Inside UMB: Why annual performance reviews are a thing of the past
SVP/Director of Performance Consulting Kelly Eschweiler shares her expertise on why annual performance reviews are no longer ideal and how UMB is evolving how performance is evaluated.
As the year draws to a close, stress levels seem to rise with holiday shopping, additional social obligations, work pressures, etc. Why should your annual performance review be an added stressor?
Here’s why we think the annual performance review has had its day in the sun and a sneak peek at how we’re treating performance a little differently.
Performance Reviews of the Past
It’s too difficult to remember what you did months ago.
Your annual performance review only comes around … well, annually. To demonstrate you are excelling, you attempt to make a list of your accomplishments. But, wait. What happened months ago? The first quarter of the year is a blur at this point.
Not to mention, you can’t go back in time to correct your mistakes. Everything appears to be going well and then, boom. In your annual review, your manager lets you know he/she was disappointed in your performance on a certain project. Your manager wishes you would have been more proactive about finding solutions or that you would have had better communication with stakeholders. This feedback would have been much more meaningful in the moment.
“I didn’t receive the rating I thought I would.”
There’s no reason your manager’s evaluation should come as a surprise. Most people crave feedback. We like to know what others think about us, what we’re doing well and what we can improve. At work, your manager’s feedback is important to your career growth and personal development, so why only hear it once per year?
And let’s not forget managers like feedback too. Does your manager lack clarity when giving instructions? Does he/she take too long to respond to questions? The people most in-tune with how managers can improve are their teams.
It’s hard to sleep the night before.
We all want feedback, but receiving it can be nerve-wrecking, especially when it only happens annually. Leading up to the annual performance review, many people start to wonder, “What rating will I receive? Does my manager think I did okay this year? Did my manager evaluate me as highly as I evaluated myself?”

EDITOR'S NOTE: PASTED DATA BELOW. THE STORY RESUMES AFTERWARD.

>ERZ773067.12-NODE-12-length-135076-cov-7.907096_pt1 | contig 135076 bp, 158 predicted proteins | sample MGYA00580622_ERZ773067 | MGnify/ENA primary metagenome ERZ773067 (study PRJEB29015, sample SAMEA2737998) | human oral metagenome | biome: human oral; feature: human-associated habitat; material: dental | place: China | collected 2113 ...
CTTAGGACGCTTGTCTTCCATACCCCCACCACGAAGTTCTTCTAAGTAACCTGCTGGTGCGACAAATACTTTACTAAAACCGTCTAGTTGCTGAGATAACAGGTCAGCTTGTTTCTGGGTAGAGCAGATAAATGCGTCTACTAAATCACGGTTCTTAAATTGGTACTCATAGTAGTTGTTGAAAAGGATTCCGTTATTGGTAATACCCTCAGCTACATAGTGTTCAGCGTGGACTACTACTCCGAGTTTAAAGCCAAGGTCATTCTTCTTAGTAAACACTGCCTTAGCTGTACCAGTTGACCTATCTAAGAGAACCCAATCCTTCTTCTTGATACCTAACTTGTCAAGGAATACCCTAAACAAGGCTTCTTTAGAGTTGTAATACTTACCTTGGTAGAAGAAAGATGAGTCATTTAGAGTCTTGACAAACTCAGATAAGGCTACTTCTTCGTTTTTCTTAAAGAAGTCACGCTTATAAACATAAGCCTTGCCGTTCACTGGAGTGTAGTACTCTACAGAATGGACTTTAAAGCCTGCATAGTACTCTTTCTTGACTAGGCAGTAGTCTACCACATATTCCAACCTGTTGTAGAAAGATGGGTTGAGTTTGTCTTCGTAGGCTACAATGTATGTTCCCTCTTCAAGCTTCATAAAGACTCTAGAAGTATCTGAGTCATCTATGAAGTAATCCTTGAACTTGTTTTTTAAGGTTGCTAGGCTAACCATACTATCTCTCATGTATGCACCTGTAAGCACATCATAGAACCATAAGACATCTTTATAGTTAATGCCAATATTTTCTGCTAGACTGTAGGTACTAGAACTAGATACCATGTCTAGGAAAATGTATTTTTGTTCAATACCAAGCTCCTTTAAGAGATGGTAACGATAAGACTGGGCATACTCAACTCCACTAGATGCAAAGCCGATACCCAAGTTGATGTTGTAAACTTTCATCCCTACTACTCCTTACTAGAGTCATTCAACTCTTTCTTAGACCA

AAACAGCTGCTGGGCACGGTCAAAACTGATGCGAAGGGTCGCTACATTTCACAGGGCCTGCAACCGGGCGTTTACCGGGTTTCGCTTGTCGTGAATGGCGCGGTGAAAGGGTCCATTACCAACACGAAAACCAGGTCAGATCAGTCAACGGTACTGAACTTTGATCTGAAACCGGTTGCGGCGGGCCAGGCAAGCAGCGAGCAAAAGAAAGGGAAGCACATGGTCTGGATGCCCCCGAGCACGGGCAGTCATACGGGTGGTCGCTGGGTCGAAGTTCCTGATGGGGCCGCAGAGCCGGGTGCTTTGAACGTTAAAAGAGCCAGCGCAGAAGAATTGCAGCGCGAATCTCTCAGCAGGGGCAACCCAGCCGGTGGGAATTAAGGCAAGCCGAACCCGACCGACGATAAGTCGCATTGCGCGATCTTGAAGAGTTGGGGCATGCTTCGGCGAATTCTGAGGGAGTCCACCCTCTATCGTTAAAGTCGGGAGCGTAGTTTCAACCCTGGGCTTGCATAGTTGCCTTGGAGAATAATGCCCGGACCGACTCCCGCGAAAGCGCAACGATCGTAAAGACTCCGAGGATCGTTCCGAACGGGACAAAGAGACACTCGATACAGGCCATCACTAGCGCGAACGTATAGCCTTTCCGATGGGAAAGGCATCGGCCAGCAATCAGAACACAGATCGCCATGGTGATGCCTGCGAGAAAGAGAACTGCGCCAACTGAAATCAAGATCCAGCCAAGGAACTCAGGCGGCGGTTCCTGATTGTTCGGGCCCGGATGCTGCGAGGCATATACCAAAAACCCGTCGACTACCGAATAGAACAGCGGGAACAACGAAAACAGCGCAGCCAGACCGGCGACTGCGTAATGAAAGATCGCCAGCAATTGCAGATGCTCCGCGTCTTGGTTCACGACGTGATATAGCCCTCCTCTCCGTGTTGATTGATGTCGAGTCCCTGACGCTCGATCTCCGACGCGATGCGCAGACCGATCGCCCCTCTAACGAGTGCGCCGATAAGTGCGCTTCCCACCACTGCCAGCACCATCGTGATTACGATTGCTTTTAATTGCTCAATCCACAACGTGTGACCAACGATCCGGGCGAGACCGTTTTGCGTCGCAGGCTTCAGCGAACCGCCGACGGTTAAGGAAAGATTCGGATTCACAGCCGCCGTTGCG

Performance Reviews of the Future
At UMB, we’ve done away with annual performance reviews. Associates and their managers meet regularly throughout the year to set short-term goals that add up to long-term accomplishments. These conversations are an opportunity for associates and managers to review what’s working well, what challenges exist and any changes to consider since their previous conversation.
In addition, regular performance conversations enable managers to better understand associates’ personal goals, work styles and motivators. This approach provides more opportunities than ever for associates to share their success.
It’s time for performance conversations to be natural, two-way dialogues instead of going through a checklist or scripted questions. All associates, managers included, deserve candid and timely feedback.
Instead of being assigned goals with a specific rationale, exact measurements and a concrete timeline, UMB associates have more flexibility in how expectations are determined and tracked. Associates and managers work together to establish a format that works best and a shared understanding of what success looks like.
As performance conversations happen more often, they become less complicated and more comfortable. Your performance is more than just the work you do; it also includes your skills and behaviors, your ability to collaborate and how well you communicate.
We believe performance should still be closely tied to compensation, but the way that works shouldn’t grow stale. Instead of focusing on “what is achieved,” we also talk about “how you achieved it,’ because our associates are more than a rating.
Interested in learning more about the associate experience at UMB? Gain insight into life at UMB or view our current career opportunities. Want to keep in touch about future opportunities? Become a UMB Insider.
Based on this post, we think you might also be interested in reading the following content:
When you click links marked with the “‡” symbol, you will leave UMB’s website and go to websites that are not controlled by or affiliated with UMB. We have provided these links for your convenience. However, we do not endorse or guarantee any products or services you may view on other sites. Other websites may not follow the same privacy policies and security procedures that UMB does, so please review their policies and procedures carefully.
- December 2019
- November 2019
- October 2019
- September 2019
- August 2019
- July 2019
- June 2019
- May 2019
- April 2019
- March 2019
- February 2019
- January 2019
- December 2018
- November 2018
- October 2018
- September 2018
- August 2018
- July 2018
- June 2018
- May 2018
- April 2018
- March 2018
- February 2018
- January 2018
- December 2017
- November 2017
- October 2017
- September 2017
- August 2017
- July 2017
- June 2017
- May 2017
- April 2017
- March 2017
- February 2017
- January 2017
- November 2016
- October 2016
- September 2016
- August 2016
- July 2016
- June 2016
- April 2016
- January 2016
- October 2015
- September 2015